Roseland Park: Concerns still abound regarding cemetery


Back in mid-2017, Louisiana resident Doug Nobles – along with dozens of Hattiesburg residents – brought forward concerns about Roseland Park Cemetery in Hattiesburg, in particular the lack of maintenance and upkeep at the West 7th Street cemetery.

Two and a half years later, those problems seemingly are still persisting, with many residents taking to Facebook to voice their complaints and one woman starting a petition against Roseland Park.

“I still live in Ponchatoula, La., and I usually go up twice a year, or more if can, because I have relatives buried out around Midway in Lamar County,” said Nobles, who was born and raised in Hattiesburg. “But I always go by Roseland and check on my wife’s family gravesite, and I’ll usually wind up digging weeds off of the foot markers and things like that.

“My wife and I were actually there in October, and we were looking for a (friend’s) grave. We were walking, and some of those headstones just had weeds grown all over them and you can hardly see them. It’s just a disgrace, and I don’t know what’s going to have to happen to make a change in it.”

Other issues include the duck pond at the cemetery, which is overgrown with weeds, and the state of disrepair of the former chapel/office building at the front of the property. Concerns have also been raised about standing water, the state of the mausoleum, uncut grass, and the fact that the gates remain open throughout the night.

Roseland Park was opened in 1919 by the Hulett family, who owned and operated the property for 76 years. In 1995, the Huletts sold the business to the Eaves family, who a few years later sold to the current owners, Cecil and Dale Lawrence of Dallas, Georgia.

Officials from Cecil and Dale Lawrence – along with the local team that manages the cemetery – declined to comment.

The fact that the issues are resurfacing is no surprise to Nobles, who in 2017 was angered to see that a section of the granite monument at the cemetery’s Garden of Valor – designed to honor deceased veterans – was toppled over on the ground.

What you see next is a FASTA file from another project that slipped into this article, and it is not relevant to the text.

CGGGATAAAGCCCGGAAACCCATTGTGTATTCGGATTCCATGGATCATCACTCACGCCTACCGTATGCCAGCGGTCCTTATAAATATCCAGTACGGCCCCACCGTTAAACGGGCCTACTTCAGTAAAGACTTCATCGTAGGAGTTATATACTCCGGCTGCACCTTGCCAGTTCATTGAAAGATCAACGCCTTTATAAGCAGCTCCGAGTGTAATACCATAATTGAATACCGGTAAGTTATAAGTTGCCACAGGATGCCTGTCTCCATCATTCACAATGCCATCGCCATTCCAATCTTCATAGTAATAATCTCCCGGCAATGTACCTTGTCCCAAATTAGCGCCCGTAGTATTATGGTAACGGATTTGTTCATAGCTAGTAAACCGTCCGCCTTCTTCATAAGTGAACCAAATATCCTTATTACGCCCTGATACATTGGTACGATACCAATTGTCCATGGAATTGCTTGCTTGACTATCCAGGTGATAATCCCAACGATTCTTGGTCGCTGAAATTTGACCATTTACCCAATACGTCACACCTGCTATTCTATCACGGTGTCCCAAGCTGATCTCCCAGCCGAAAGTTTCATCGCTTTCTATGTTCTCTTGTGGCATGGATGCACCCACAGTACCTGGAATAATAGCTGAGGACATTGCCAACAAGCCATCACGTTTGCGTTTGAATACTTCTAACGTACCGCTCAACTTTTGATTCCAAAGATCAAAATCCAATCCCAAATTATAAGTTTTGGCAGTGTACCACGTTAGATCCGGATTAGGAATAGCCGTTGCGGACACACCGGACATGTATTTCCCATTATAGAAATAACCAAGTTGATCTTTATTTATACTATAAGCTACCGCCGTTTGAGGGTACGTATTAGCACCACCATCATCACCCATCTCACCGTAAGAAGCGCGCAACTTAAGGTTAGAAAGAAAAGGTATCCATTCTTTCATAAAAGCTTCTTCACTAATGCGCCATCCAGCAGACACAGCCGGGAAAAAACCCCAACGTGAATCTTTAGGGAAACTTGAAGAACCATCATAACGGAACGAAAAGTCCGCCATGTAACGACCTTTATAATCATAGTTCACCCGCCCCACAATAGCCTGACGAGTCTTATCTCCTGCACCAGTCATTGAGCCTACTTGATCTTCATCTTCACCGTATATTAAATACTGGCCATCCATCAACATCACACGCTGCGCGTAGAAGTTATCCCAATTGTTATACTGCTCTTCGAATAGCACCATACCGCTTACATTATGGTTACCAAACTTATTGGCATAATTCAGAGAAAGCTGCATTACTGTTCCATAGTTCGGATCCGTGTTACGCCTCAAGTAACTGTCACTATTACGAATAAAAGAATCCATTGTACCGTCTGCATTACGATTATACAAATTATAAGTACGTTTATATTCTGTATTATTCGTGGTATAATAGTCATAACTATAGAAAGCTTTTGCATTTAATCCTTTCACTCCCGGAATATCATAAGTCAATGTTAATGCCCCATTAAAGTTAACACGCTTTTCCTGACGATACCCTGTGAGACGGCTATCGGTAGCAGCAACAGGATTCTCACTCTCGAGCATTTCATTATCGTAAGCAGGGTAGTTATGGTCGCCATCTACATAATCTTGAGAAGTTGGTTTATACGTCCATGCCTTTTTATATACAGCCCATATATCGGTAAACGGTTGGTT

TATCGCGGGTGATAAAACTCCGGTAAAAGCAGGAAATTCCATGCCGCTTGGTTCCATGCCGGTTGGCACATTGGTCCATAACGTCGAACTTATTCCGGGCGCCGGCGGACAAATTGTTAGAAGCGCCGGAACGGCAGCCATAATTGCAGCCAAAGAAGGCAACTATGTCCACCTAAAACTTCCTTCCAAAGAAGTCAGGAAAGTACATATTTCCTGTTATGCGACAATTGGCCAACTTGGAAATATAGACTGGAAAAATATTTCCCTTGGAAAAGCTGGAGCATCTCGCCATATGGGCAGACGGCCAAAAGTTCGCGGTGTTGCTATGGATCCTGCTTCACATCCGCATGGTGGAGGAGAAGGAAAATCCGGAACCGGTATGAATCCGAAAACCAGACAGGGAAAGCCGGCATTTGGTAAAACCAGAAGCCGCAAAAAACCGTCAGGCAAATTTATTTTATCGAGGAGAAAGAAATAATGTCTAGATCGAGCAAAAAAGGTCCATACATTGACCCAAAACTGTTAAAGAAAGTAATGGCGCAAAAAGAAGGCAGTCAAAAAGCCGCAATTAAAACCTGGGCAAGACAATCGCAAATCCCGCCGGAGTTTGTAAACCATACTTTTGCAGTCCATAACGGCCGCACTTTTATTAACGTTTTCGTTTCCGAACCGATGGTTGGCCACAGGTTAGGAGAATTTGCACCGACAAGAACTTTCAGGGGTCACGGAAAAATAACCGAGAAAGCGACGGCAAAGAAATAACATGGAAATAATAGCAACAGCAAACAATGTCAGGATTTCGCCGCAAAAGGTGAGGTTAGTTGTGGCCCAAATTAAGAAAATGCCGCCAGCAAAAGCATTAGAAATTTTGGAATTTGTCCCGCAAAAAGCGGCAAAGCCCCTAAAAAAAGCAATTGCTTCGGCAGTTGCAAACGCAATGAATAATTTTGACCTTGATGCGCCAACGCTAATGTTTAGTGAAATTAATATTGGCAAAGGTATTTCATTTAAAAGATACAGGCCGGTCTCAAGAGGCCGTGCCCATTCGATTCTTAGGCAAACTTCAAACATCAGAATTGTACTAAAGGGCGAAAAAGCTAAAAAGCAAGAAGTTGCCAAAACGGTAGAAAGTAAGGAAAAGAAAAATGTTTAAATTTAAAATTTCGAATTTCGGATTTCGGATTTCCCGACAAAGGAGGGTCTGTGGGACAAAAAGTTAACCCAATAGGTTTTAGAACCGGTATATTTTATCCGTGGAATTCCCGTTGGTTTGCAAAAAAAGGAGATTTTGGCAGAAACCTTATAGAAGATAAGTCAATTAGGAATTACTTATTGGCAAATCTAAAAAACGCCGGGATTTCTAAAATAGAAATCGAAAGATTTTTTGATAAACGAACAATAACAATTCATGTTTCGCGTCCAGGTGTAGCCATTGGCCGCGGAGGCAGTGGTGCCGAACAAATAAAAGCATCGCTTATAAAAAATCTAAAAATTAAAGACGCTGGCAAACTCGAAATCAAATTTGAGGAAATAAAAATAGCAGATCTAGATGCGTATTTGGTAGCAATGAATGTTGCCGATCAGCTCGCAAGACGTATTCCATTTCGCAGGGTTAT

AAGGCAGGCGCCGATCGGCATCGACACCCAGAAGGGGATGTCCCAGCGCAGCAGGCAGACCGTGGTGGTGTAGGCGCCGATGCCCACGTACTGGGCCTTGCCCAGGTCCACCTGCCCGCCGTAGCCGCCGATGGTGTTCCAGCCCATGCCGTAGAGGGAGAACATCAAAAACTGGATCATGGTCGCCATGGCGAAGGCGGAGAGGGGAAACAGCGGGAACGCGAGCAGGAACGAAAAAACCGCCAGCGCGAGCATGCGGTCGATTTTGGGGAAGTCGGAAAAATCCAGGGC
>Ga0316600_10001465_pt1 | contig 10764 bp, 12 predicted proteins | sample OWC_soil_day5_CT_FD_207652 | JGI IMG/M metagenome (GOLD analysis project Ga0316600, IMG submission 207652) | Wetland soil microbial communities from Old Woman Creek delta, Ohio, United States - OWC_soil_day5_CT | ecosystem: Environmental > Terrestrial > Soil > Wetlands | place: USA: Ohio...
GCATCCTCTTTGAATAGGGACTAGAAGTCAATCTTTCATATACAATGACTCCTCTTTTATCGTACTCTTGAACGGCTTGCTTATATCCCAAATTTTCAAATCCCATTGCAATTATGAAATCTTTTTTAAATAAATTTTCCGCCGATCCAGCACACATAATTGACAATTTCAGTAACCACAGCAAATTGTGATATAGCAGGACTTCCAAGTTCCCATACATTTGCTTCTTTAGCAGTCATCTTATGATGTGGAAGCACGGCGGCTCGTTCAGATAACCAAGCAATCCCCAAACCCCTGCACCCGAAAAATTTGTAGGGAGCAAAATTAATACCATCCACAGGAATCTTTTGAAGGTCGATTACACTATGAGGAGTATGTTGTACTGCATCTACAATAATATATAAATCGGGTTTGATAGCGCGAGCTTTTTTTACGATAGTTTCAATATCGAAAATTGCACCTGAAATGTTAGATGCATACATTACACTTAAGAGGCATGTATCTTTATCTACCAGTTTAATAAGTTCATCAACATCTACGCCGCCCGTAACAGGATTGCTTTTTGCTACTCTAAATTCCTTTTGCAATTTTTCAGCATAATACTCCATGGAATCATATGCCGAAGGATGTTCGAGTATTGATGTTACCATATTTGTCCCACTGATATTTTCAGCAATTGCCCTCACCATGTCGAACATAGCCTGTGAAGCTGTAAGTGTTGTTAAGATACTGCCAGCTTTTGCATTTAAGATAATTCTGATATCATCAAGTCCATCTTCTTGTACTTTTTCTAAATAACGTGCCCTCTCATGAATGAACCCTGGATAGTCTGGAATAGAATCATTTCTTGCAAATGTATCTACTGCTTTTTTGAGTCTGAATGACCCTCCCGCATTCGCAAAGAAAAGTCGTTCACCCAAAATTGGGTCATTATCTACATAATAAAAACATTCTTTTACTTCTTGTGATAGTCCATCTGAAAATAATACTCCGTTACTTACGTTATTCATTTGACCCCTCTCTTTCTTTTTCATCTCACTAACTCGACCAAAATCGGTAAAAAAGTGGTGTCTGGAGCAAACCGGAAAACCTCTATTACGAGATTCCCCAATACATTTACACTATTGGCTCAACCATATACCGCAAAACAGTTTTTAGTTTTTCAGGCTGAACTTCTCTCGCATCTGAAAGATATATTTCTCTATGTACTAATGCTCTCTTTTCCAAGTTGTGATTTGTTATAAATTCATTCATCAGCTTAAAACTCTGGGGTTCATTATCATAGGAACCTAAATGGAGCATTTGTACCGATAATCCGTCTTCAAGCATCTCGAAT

“The thing about that company, the people that own it, the only thing that’s going to happen is that they’re going to give lip service when they’re pressed like we did two years ago,” Nobles said. “They’ll come out and do a few little things to make it look like they’re doing something, and then it goes right back to a terrible-looking state.

“This place used to be really beautiful and well-kept, well-maintained – it’s perpetual care, and it was always maintained until this company got ahold of it, and then it went straight down the tubes.”

Anna Moak, senior counsel and interim communications director at the Mississippi Secretary of State’s office, said the office has received one recent complaint about the cemetery. Although the Secretary of State has no authority to require perpetual care cemetery owners to maintain the upkeep of the property, officials do forward any complaints they’ve received to the cemetery owner and try to work with them to resolve the issues.

The cemetery’s perpetual care fund is in good standing with the state.

Tennessee resident Jacqueline Keith, who posted several pictures of the cemetery on the “Remember When in Hattiesburg” Facebook page, started a petition against the cemetery on the website. As of Friday, the petition, which can be found at, had more than 800 electronic signatures.

“(Roseland Park) has not been kept up since Lawrence Group of Dallas, Georgia took over ownership,” the petition states. “Several attempts to resolve the negligence and disrepair have been fruitless or (met) with less than mediocre results.

“The list of problems is lengthy and ridiculous. Please sign so we can appeal to state authorities who govern businesses like this.”

Several news outlets in Tennessee have previously reported Cecil Lawrence Inc. has received multiple complaints regarding cemeteries in that state. WRCB-TV in Chattanooga reported in 2015 that more than 125 complaints had been filed regarding Cecil Lawrence-owned Sunset Memorial Gardens and Hillcrest Memorial Gardens in Tennessee.

“It’s just the fact that they’re not from here, they got the cemetery, they want to make as much money as they can out of the cemetery, and they don’t care about keeping it up,” Nobles said. “They’ve proven that with the other cemetery properties they have.”